recently : 2007 | 2006 | 2005 | 2004 |
2003 : 01|02|03|04|05|06|07|08|09|10|11|
2002 : 01|02|03|04|05|06|07|08|09|10|11|12|
2001 : 01|02|03|04|05|06|07|08|09|10|11|12|
2000 : 01|02|03|04|05|06|07|08|09|10|11|12|
1999 : 01|02|03|04|05|06|07|08|09|10|11|12|
1998 : 12| … & even older… |
Here’s Another One We Like
2000-10-21 / Painting isn’t dead — far from it. While currently we may see this venerable art take the form of glittering pixels as often as daubed pigment — Photoshop gradually supplanting the bristle — the same forceful extraction of an image from the mind’s eye and its deliberate application to a flat surface is in play. That plane may be canvas, or it may be the curving glass of a cathode-ray tube. What happens physically is well understood. But what happens between the minds that a picture inherently links is less so. It has its effect. It speaks to us more loudly often than words can be delivered. These are the truisms of the medium.
In this regard, we heard about some pictures on the web from the [rhizome-raw] list, and we are talking about them, shedding like dander the numerous words a picture is supposed to be worth. You can’t precisely call them Plagiarism®, although they clearly owe a lot to something else — as does every work, after all. The images in question are simulations of a rendering-engine’s eye view of important tragedies in recent history, and Hollywood movies. Simply put by the artist, they are: “A series of drawings from an isometric perspective, in the style of a computer game.” Please go and have a look at them, if it’s the last thing you do.
The gallery is open, mesdames et messieurs.
Napster Nuggets: Folk Art or Freaky Folly?
2000-10-18 / When we find something we like, we tell you about it so you can like it, too. Now, we realize that things did not go down too well for most of you with the rocky road ice cream with real rocks in it. Some of you still have not forgiven us for that recommendation. But we swear, at the time, we actually liked it! Just goes to show that momentary lapses of taste can be swift, fleeting and catastrophic.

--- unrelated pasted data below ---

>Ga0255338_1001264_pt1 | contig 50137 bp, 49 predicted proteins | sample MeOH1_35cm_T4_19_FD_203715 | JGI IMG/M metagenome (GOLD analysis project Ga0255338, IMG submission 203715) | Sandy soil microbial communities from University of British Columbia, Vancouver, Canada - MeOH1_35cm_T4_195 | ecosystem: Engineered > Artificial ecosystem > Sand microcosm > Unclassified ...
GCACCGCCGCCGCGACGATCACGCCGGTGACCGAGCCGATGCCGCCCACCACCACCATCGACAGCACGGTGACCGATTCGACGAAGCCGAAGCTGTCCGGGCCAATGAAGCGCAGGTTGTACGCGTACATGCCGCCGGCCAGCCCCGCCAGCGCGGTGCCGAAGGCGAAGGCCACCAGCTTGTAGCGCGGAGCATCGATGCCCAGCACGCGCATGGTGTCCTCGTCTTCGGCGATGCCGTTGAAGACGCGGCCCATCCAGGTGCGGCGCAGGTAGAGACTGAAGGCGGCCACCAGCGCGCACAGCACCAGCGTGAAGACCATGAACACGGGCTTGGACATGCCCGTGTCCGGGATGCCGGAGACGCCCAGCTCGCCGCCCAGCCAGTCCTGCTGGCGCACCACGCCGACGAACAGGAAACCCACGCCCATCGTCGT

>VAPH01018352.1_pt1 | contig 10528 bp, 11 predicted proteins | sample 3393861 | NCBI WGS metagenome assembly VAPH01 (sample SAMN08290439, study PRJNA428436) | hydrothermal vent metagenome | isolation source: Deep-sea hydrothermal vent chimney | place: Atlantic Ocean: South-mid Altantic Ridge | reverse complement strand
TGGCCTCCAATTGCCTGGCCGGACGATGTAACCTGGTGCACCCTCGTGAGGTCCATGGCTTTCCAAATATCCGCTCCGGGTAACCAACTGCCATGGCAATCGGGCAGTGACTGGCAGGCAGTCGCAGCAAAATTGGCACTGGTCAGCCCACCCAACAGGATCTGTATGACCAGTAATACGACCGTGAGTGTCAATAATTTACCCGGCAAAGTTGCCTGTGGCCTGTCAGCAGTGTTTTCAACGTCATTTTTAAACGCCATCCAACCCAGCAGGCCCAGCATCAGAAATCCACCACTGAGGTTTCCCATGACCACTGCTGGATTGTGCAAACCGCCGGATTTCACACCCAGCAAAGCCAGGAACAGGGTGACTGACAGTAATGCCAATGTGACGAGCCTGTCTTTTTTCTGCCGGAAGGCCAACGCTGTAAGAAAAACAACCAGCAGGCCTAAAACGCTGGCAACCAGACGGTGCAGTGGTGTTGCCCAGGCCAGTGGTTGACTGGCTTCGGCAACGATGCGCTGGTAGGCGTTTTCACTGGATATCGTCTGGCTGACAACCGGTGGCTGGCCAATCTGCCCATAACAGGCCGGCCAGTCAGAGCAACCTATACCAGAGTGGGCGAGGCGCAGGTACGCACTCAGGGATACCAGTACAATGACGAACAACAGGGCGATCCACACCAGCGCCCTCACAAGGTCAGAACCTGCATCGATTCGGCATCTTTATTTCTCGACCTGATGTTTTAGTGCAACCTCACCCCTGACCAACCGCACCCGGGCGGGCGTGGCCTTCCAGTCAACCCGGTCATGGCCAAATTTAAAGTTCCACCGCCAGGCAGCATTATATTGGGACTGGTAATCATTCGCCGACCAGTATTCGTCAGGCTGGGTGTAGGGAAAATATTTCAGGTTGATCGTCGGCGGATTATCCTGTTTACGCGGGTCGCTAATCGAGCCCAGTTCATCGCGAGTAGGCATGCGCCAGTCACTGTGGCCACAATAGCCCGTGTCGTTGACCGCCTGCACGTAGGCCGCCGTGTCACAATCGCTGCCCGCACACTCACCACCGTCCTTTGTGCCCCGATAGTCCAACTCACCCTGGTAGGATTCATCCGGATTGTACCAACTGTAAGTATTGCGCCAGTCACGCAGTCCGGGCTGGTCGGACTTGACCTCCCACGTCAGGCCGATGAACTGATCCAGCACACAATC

All that aside, we’d like to recommend this cultural attraction, brought to you by the Evolution Control Committee. The whole thing hinges on a small set of facts: 1) most people use Microsoft Windows; 2) most people that use Microsoft Windows don’t really know how to use Microsoft Windows; 3) computers, such as those using Windows, give users an awesome power; 4) failure to take intelligent control of that power can lead to results that are amusing to the rest of us; and 5) this may or may not be amusing to you. In answer to the age-old question, "What do people say to their computers when they think no one’s listening?", the ECC offers you the mp3 files known as Napster Nuggets.
Find out more about the great and glorious Napster Nuggets.
2000-10-11 / Today’s reading: The New Economy of Ideas by John Perry Barlow.
2000-10-06 / Track-of-the-Week. This week, we continue our public act of charity by completing the collection of Matter QuickTime movies with not one, but two new video tracks: Song of the great wall — and as a bonus the Closing titles. The latter might not seem like much, but bear in mind that the music that plays while the text fades in and out appears on no Public Works release. It was only first published on the Matter video, of which these movies are constituent parts. The track that precedes it represents, perhaps, a clash of several cultures, an enigma perhaps, to which we do not offer you the key. Knowing all the answers leads to a dull existence, don’t you think?